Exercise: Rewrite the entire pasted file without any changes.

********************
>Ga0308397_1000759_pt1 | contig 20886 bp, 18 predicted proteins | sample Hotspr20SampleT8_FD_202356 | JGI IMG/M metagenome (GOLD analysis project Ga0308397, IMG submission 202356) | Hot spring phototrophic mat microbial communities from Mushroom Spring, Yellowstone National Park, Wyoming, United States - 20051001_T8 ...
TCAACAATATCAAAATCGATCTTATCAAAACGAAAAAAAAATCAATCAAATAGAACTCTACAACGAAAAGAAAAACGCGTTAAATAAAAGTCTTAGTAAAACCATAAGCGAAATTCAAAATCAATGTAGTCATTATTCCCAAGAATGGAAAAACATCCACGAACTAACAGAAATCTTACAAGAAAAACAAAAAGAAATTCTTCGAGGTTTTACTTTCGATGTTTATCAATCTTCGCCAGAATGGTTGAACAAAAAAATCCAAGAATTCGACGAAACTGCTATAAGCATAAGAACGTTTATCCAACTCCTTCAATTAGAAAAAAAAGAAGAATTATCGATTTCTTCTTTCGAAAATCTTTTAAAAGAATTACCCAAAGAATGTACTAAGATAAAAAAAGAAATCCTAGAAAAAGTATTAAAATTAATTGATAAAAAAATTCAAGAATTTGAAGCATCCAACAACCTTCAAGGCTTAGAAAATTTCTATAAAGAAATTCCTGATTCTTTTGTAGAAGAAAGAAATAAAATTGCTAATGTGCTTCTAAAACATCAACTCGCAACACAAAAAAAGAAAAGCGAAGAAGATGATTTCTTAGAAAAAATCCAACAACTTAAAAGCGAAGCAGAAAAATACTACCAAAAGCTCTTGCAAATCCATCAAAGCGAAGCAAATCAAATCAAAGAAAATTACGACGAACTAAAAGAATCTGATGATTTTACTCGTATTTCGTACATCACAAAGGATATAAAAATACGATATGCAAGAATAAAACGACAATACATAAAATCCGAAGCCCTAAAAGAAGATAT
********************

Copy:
>Ga0308397_1000759_pt1 | contig 20886 bp, 18 predicted proteins | sample Hotspr20SampleT8_FD_202356 | JGI IMG/M metagenome (GOLD analysis project Ga0308397, IMG submission 202356) | Hot spring phototrophic mat microbial communities from Mushroom Spring, Yellowstone National Park, Wyoming, United States - 20051001_T8 ...
TCAACAATATCAAAATCGATCTTATCAAAACGAAAAAAAAATCAATCAAATAGAACTCTACAACGAAAAGAAAAACGCGTTAAATAAAAGTCTTAGTAAAACCATAAGCGAAATTCAAAATCAATGTAGTCATTATTCCCAAGAATGGAAAAACATCCACGAACTAACAGAAATCTTACAAGAAAAACAAAAAGAAATTCTTCGAGGTTTTACTTTCGATGTTTATCAATCTTCGCCAGAATGGTTGAACAAAAAAATCCAAGAATTCGACGAAACTGCTATAAGCATAAGAACGTTTATCCAACTCCTTCAATTAGAAAAAAAAGAAGAATTATCGATTTCTTCTTTCGAAAATCTTTTAAAAGAATTACCCAAAGAATGTACTAAGATAAAAAAAGAAATCCTAGAAAAAGTATTAAAATTAATTGATAAAAAAATTCAAGAATTTGAAGCATCCAACAACCTTCAAGGCTTAGAAAATTTCTATAAAGAAATTCCTGATTCTTTTGTAGAAGAAAGAAATAAAATTGCTAATGTGCTTCTAAAACATCAACTCGCAACACAAAAAAAGAAAAGCGAAGAAGATGATTTCTTAGAAAAAATCCAACAACTTAAAAGCGAAGCAGAAAAATACTACCAAAAGCTCTTGCAAATCCATCAAAGCGAAGCAAATCAAATCAAAGAAAATTACGACGAACTAAAAGAATCTGATGATTTTACTCGTATTTCGTACATCACAAAGGATATAAAAATACGATATGCAAGAATAAAACGACAATACATAAAATCCGAAGCCCTAAAAGAAGATAT